JAKARTA, kilat.com- Solar eclipse is a miracle to be seen if seen from Earth first. Not all of us are fortunate enough to experience this wonder of nature.
If a celestial event is so impressive from our planet, imagine how it must captivate those who view it from space! For those of us who didn’t choose being an astronaut as a career choice, NASA comes to the rescue.
In a solar eclipse, the Moon lies between the Earth and the Sun in such a way that its shadow falls on the Earth. Depending on how far the Moon blocks the Sun, there are three types of solar eclipses.
What NASA clicked on was a partial solar eclipse. It has been clicked by NASA’s Solar Dynamics Observatory (SDO). SDO is an observatory NASA in the sky.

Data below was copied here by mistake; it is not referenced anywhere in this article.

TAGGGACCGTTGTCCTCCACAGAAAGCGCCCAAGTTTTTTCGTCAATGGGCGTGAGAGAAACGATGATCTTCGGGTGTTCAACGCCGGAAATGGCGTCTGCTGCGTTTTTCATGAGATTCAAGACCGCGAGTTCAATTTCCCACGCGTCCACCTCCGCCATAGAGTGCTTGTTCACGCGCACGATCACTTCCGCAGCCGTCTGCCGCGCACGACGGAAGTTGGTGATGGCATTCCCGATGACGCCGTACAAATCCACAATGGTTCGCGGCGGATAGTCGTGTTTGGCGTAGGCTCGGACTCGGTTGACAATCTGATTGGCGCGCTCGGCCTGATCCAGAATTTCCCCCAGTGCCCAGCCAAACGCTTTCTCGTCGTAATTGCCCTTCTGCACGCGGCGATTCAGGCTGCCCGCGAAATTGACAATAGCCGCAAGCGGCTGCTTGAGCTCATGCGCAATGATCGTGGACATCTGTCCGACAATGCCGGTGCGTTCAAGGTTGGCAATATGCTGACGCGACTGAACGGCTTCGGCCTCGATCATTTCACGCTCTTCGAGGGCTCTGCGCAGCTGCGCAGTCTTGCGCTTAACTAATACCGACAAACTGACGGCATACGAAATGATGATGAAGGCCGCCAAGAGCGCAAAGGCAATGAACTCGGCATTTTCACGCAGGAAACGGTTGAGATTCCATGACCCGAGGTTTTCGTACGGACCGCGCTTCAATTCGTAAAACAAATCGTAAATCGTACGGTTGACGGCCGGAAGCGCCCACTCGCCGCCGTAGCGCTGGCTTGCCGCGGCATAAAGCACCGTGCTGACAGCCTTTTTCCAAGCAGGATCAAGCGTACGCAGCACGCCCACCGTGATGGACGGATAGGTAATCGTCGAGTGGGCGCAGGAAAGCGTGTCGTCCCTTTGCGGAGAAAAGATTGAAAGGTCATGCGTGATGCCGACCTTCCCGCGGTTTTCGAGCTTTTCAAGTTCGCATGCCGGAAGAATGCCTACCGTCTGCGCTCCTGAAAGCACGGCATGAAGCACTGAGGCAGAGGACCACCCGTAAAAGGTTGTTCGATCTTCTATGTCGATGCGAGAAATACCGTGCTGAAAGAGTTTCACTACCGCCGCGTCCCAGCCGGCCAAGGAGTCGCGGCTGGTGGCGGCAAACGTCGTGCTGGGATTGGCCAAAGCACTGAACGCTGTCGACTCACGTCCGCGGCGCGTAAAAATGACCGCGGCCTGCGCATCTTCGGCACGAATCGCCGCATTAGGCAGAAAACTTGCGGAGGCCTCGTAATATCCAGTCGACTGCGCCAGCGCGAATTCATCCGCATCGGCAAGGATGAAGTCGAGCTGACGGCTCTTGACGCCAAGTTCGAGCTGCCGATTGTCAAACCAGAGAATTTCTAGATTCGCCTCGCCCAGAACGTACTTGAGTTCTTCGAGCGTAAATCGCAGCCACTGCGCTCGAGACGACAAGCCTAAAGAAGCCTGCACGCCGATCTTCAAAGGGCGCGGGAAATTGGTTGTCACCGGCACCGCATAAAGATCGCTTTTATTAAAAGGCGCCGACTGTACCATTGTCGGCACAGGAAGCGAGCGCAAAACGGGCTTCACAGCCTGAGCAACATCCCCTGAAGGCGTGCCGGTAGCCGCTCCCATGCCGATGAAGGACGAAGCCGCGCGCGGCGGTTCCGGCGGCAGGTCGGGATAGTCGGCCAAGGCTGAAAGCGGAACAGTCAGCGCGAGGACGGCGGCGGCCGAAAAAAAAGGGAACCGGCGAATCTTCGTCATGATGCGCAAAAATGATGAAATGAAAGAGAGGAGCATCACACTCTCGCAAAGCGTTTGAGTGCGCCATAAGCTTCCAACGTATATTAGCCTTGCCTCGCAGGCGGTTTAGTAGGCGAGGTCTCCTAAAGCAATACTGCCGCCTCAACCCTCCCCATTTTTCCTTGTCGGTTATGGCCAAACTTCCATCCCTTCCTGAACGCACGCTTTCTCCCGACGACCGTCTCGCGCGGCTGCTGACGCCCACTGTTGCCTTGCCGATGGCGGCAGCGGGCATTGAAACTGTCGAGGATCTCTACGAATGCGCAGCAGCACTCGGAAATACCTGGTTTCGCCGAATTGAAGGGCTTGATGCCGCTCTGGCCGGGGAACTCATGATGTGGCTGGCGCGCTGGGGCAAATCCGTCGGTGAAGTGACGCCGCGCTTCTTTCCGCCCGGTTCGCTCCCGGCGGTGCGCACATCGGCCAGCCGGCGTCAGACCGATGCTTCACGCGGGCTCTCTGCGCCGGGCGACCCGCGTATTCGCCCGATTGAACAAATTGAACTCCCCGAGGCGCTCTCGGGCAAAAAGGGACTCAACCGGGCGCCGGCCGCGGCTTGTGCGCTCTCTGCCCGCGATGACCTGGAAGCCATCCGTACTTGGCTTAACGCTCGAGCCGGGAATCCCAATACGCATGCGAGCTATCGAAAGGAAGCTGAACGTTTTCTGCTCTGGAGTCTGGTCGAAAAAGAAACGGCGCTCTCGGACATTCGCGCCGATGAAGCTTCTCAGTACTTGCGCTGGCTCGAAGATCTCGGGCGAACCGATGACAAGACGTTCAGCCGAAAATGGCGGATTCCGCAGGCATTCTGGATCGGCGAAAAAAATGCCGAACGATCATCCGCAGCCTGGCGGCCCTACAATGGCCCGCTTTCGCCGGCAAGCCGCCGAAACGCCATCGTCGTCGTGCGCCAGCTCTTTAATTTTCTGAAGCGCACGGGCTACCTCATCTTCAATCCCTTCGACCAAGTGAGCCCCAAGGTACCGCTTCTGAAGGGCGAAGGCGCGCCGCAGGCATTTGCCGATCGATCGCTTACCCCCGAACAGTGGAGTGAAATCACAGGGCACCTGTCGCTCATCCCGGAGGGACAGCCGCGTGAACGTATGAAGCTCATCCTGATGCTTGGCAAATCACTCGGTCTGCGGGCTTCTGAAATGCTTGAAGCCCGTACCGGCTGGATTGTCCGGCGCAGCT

It launched in 2010. SDO recorded a 35-minute partial solar eclipse from space on Wednesday (June 29). Over the past 12 years, observations made by SDO have been very useful for understanding the Sun.
“SDO observations begin in the Sun’s interior with the solar dynamo of the Sun’s inner rotation creating its magnetic field and driving space weather. Further, SDO observes the sun’s surface to directly measure the Sun’s magnetic field and atmosphere. To understand how magnetic energy is related to interior and converted into space weather-causing events. Finally, SDO measures the Sun’s extreme ultraviolet radiation, which is a key driver of the structure and composition of Earth’s upper atmosphere,” NASA said on its website. (nda)